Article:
THE prospect of a rematch with Lee McGregor in front of a full house in the second half of the year still feels a remote one but Kash Farooq isn’t ruling it out entirely.

The pair’s barnstorming bout at the end of 2019 inside a raucous Emirates Arena in Glasgow now almost feels like a snapshot from a bygone era. It was congested. It was sweaty. And it was utterly absorbing.

Both men have since gone their separate ways but, like magnets, there is an attraction that keeps pulling them gradually back together again.

McGregor added Farooq’s British title to his Commonwealth belt that night and will try, at the fourth attempt, to become Euroean champion this month.

Farooq’s contentious points loss was disappointing but came with the sizeable consolation prize of a promotional contract with Matchroom.

Having sparkled on his delayed debut in November – picking up the WBA Continental title with a convincing performance over Angel Aviles – the Glasgow bantamweight will return to Wembley Arena for his next outing in April.

The St Andrews Sporting Club boxer knows there is little merit in trying to lay out detailed plans in the current climate.

But as the vaccination roll-out continues across the country and the threat of the virus eventually recedes, the chance for spectators to return to live sporting events grows.

And what better way to celebrate a return to semi-normal life than having two of Scotland’s best boxing prospects get back into the ring together in front of an appreciative and noisy crowd? Farooq would like that very much.


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“I don’t want to be 33 or 34 and still boxing and lockdown has made me realise that time doesn’t wait around for anyone,” he said.

“So if there are opportunities there to move forward then you have to go for them. We could have had the rematch with Lee McGregor last year if things had gone to plan but it’s been such a strange time, with Lee still waiting for his European shot six months later.

“But things seem to be moving in the right direction with the vaccine so maybe the two of us could get back in the ring later this year.

“If I come through my fight and he comes through his then there’s a big possibility that could happen.

“Talk of the rematch never goes away and if we could do it in front of fans again that would be brilliant. If we had to box behind closed doors then I wouldn’t be too bothered. But if possible you’d love a full house for a fight like that.”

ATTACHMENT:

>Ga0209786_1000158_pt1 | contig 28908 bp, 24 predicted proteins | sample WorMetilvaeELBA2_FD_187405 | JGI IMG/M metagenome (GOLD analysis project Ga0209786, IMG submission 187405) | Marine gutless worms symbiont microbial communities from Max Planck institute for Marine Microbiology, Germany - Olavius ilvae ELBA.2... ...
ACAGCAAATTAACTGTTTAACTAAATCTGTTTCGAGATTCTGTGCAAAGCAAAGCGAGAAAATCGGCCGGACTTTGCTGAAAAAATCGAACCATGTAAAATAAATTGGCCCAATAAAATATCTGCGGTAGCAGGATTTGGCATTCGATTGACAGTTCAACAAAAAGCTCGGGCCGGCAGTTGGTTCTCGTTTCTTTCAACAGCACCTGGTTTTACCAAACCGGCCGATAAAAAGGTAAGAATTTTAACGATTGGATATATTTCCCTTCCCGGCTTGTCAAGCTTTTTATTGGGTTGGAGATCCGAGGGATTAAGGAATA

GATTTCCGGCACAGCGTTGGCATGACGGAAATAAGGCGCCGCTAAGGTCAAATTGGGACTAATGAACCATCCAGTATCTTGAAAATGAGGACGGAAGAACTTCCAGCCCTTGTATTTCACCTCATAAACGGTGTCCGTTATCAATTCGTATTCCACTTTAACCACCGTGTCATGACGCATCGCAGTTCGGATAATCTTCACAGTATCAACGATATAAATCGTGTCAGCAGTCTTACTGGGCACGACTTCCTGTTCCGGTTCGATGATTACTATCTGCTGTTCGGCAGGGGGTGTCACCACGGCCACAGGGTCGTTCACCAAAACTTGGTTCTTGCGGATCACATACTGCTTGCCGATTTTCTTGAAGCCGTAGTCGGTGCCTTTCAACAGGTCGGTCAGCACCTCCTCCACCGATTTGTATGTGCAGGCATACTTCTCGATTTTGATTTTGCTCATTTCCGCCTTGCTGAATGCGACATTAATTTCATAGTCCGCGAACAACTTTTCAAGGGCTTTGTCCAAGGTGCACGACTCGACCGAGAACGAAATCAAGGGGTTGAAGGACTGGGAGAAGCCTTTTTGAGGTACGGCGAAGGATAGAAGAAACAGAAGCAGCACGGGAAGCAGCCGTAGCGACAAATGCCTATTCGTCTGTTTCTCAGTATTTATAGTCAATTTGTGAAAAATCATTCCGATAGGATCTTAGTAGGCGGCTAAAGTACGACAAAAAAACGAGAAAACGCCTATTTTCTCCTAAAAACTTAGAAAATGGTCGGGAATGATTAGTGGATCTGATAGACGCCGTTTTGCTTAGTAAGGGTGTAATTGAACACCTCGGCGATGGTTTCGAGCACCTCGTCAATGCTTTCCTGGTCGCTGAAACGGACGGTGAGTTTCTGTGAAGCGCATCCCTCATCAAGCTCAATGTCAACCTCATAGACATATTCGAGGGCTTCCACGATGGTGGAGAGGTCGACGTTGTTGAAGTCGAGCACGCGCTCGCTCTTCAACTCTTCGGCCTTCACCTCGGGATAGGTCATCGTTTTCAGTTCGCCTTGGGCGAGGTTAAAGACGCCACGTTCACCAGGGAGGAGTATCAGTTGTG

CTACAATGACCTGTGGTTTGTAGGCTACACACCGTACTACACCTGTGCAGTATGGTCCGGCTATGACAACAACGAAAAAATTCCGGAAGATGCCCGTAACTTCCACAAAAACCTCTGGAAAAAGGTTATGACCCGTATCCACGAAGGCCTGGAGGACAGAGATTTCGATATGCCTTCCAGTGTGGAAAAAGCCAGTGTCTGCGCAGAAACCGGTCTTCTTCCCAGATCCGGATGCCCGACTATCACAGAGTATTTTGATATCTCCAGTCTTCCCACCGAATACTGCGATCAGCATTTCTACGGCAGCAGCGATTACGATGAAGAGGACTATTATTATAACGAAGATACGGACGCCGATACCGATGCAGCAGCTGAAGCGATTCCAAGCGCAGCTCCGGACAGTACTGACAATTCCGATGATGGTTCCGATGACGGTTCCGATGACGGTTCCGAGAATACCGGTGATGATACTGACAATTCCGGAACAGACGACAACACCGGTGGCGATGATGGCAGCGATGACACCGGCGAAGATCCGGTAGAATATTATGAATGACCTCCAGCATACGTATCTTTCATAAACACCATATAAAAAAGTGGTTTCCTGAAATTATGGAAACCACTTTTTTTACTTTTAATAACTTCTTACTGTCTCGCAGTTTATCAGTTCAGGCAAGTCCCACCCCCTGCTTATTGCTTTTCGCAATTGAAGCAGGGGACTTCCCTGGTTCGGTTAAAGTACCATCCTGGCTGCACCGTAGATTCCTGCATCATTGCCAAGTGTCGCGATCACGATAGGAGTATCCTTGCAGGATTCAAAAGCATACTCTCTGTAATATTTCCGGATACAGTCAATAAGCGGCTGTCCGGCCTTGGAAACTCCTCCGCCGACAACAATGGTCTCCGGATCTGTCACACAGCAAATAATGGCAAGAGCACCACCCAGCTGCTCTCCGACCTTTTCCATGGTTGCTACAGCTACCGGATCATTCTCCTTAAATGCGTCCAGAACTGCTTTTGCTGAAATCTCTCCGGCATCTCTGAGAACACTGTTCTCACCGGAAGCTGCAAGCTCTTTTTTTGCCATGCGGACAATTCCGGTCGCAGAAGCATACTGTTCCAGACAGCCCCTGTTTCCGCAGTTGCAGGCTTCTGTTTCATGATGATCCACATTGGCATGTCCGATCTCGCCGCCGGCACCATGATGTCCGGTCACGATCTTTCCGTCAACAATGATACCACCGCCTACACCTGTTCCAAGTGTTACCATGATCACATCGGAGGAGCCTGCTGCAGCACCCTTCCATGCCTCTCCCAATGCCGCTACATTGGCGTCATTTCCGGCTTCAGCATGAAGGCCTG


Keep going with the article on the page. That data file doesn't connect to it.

First, though, the 25 year-old must take care of immediate business. Farooq’s next opponent should be announced in the coming weeks, giving him additional focus ahead of his return to Wembley.

Farooq’s last trip there was reminiscent of scenes from the movie Coming to America given the amount of luggage he took with him.

“I really enjoyed the set-up the last time inside the arena and staying in the hotel as well,” he added. “Everything was brilliant once we arrived.

“But getting down there was a nightmare. I got the train with Craig [Dickson, his trainer] and then a taxi to the hotel.

“I had so much stuff with me that Craig had to help me as I had all my food with me and a microwave. And I also had my food scales and my weighing scales. It was a lot!


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“I didn’t want to eat hotel food when you’re trying to make weight so I was able to make my own porridge in the hotel room.”

The Pakistan-born fighter admits he didn’t hugely enjoy the recent snowfall that covered most of the country but his devotion to training continues regardless.

“I’m not a big fan of the winter to be honest,” he added. “But I’ve still been out running in the snow and getting to the gym too. It was freezing and not that nice on the longer runs.

“But when you’re training for a fight and trying to shift weight you just have to keep going. It’s all worth it come fight night.”

Farooq acknowledges he remains lucky to still be able to do the sport he loves, with most Scottish boxers still inactive a year or longer since their last fights.

“I’m one of the fortunate ones, especially up here in Scotland. In a few years’ time I’ll be able to look back and say, “I was one of those who got to box during lockdown”.

“I think I would have struggled mentally if I had been training all this time with no fight at the end of it. So that must be really tough for all the other guys.

“There are only a few of us from up here who have been able to get on the closed doors cards so it’s about making sure I make the most of these opportunities.”